Challenger Banks: Perspectives from India, U.K. and U.S. (Global Fintech Fest Panel Recap)

Challenger Banks: Perspectives from India, U.K. and U.S. (Global Fintech Fest Panel Recap)

Before COVID-19, challenger banks faced many choices for building a digital-first business model. Charge upfront fees or rely on third-party revenue? Pursue a new regulatory license or partner with a chartered bank? Now, those choices are more urgent, as the no-touch economy drives more competition into this space.

To explore what’s working in different markets, Flourish managing partner Tilman Ehrbeck on July 22 moderated a discussion at the Global Fintech Fest with three leaders of challenger banks in the US, UK, and India:

A summary of the discussion is below, and you can watch the session on YouTube.

Get Specific With Market Segmentation
Alok, who’s also an angel investor, finds challenger banks an attractive proposition because there are so many untapped markets. “I think there is an opportunity to pick market segments, such as low-income consumers or education lending,” he said. “If entrepreneurs can pick one, and build around that segment to cover their banking needs, that would be extremely exciting to me.”

Indifi is doing this with its target segment: SMEs in retail, travel, and ecommerce. They started by asking these customers what financial help they need. Based on that input, Indifi is looking to expand into services beyond traditional baking, such working capital management, liquidity support, and treasury tools.

Similarly, Aspiration has been successful in the United States by focusing on values-driven consumers. “The US environment is hyper-competitive,” Nnenna explained. “To scale, you really have to be thoughtful around market segmentation. Who is your target customer?”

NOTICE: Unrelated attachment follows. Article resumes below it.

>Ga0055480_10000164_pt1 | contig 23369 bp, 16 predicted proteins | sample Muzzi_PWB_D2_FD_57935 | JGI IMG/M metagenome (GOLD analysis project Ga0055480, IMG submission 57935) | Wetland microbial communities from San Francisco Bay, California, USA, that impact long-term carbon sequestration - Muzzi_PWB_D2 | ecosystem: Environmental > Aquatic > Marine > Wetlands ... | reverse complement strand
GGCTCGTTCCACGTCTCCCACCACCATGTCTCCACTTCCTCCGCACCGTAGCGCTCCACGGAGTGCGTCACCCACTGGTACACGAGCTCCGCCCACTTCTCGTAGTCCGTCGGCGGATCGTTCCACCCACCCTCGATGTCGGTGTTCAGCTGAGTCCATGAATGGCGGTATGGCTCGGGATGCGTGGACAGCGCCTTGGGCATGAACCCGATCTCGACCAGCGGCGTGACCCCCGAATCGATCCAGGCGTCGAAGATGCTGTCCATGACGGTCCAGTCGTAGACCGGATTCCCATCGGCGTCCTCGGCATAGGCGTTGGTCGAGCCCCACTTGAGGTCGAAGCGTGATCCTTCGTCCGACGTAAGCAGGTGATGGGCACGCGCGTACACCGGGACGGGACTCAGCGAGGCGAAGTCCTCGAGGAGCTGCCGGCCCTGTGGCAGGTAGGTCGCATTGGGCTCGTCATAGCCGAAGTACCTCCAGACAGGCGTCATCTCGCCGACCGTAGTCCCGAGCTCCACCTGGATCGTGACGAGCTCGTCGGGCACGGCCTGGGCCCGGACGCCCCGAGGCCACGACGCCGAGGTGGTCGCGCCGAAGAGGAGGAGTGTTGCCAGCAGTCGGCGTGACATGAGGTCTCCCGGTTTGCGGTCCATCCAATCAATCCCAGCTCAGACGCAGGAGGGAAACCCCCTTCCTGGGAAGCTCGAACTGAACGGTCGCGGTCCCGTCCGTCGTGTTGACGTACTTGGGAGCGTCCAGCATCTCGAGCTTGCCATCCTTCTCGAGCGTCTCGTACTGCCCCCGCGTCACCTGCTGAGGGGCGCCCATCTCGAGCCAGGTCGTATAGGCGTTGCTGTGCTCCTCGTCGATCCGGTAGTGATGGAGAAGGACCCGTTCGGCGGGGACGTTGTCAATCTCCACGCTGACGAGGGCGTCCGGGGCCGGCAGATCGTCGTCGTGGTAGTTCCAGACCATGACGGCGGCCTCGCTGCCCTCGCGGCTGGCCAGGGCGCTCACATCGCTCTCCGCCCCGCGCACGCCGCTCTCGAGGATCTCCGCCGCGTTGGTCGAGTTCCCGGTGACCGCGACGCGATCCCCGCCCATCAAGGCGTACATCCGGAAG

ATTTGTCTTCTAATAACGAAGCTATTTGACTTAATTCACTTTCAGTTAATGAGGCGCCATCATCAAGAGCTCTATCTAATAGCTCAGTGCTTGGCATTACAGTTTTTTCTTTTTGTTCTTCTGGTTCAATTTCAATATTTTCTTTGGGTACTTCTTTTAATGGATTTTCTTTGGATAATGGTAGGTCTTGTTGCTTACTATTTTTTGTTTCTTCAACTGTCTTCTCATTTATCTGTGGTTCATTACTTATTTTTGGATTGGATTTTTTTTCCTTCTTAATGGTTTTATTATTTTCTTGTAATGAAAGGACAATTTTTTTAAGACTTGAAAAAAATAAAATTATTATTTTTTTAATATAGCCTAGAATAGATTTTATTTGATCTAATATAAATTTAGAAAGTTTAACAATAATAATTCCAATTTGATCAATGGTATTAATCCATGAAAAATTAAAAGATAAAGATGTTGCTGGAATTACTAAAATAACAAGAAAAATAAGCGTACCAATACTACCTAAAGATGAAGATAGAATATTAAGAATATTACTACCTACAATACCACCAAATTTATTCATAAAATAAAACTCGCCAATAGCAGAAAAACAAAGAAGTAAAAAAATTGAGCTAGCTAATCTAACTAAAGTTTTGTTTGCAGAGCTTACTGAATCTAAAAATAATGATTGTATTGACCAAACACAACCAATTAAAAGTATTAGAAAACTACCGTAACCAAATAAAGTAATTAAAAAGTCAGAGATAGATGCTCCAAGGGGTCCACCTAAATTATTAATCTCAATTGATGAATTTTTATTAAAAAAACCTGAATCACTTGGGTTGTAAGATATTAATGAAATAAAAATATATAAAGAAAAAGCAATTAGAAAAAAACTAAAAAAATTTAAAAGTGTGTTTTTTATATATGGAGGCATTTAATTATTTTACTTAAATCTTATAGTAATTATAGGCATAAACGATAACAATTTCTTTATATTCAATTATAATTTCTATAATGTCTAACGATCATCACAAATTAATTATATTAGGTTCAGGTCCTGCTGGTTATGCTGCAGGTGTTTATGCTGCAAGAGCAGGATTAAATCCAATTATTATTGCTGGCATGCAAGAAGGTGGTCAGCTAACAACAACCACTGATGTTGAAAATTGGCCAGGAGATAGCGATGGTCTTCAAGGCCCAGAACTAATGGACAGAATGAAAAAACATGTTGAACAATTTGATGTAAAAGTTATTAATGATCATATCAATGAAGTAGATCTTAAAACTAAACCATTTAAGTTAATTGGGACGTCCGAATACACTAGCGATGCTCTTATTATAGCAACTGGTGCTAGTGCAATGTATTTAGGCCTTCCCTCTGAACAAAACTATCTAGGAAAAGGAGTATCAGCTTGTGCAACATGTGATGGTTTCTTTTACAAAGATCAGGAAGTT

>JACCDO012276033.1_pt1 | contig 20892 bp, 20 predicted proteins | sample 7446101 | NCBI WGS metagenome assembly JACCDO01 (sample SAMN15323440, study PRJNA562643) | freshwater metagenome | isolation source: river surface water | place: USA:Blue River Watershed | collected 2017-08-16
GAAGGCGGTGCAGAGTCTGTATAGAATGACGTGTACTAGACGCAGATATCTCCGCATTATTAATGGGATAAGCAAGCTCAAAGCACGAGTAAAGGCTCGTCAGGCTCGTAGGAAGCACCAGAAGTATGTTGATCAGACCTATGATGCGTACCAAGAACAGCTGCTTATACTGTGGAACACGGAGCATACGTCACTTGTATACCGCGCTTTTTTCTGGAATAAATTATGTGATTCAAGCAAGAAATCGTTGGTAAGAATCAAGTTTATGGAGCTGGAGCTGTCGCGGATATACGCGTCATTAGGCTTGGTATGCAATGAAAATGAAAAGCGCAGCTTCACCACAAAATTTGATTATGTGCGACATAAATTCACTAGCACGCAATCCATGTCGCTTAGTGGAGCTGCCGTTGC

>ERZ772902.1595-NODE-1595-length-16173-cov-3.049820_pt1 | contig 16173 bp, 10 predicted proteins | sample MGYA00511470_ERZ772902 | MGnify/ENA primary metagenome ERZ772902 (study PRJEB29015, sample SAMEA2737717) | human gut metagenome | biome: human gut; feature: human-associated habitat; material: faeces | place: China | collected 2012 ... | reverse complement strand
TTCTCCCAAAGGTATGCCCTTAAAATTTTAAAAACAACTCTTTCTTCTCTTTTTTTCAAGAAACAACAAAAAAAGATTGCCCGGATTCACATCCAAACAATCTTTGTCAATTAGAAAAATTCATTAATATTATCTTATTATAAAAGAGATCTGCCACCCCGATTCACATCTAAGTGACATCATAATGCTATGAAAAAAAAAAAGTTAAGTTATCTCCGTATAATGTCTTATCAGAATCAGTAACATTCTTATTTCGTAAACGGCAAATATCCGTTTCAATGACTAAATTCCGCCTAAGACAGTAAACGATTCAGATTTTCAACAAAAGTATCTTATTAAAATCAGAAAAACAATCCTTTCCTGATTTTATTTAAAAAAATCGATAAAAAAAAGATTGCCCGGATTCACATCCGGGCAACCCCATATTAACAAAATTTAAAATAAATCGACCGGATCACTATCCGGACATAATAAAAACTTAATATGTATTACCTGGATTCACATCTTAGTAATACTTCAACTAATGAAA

The Three Imperatives of Neobanking
Once you’ve identified a target market segment, you can start building a value proposition and a brand around that customer. Alok proposed three imperatives for neo-banking, that all begin with the customer:

  1. Have visibility into the full range of the customer’s financial behavior
  2. Use that data to drive customer engagement much higher than traditional banks would see
  3. Build affinity with your brand

In the UK, where Tandem was the second challenger bank launched, open banking has made the space more competitive. The 2018 regulation requires large banks in the UK to provide fintechs and others access to customer transaction data.
“Banks, despite having a monopoly on this data, have been using very little of it,” said Ricky. “It’s highly complex and requires a lot of processing.”

As a digital-first player, Tandem has been able to use data to enable new services for customers, such as pay-upfront revolving credit to cover troughs in cash flow. “That product didn’t exist,” said Ricky, “and in fact we could not have offered it with systems in place just a few years ago.”

Each imperative leads to the next. By building strong affinity with its brand, Aspiration has realized strong cross-adoption of its financial products. So have Indifi and Tandem. Driving engagement, in turn, generates richer customer data.

Win on Trust
Challenger banks must compete on customer trust before they compete on price, because incumbent banks have the capital to replicate specific fintech products or functionality. So the opportunity is in the relationship, where the customer trusts the brand to really meet their needs.

Meeting these imperatives calls for different approaches in each market. In the U.S., debit interchange rates are high enough to support free transaction accounts. In the U.K., challenger banks need credit to make the economics work. India is a white space market, and is why Alok said challenger banks are exciting. “Not because they are the new version of the bank, but as a set of services unbundled from the bank and re-bundled with other business models.”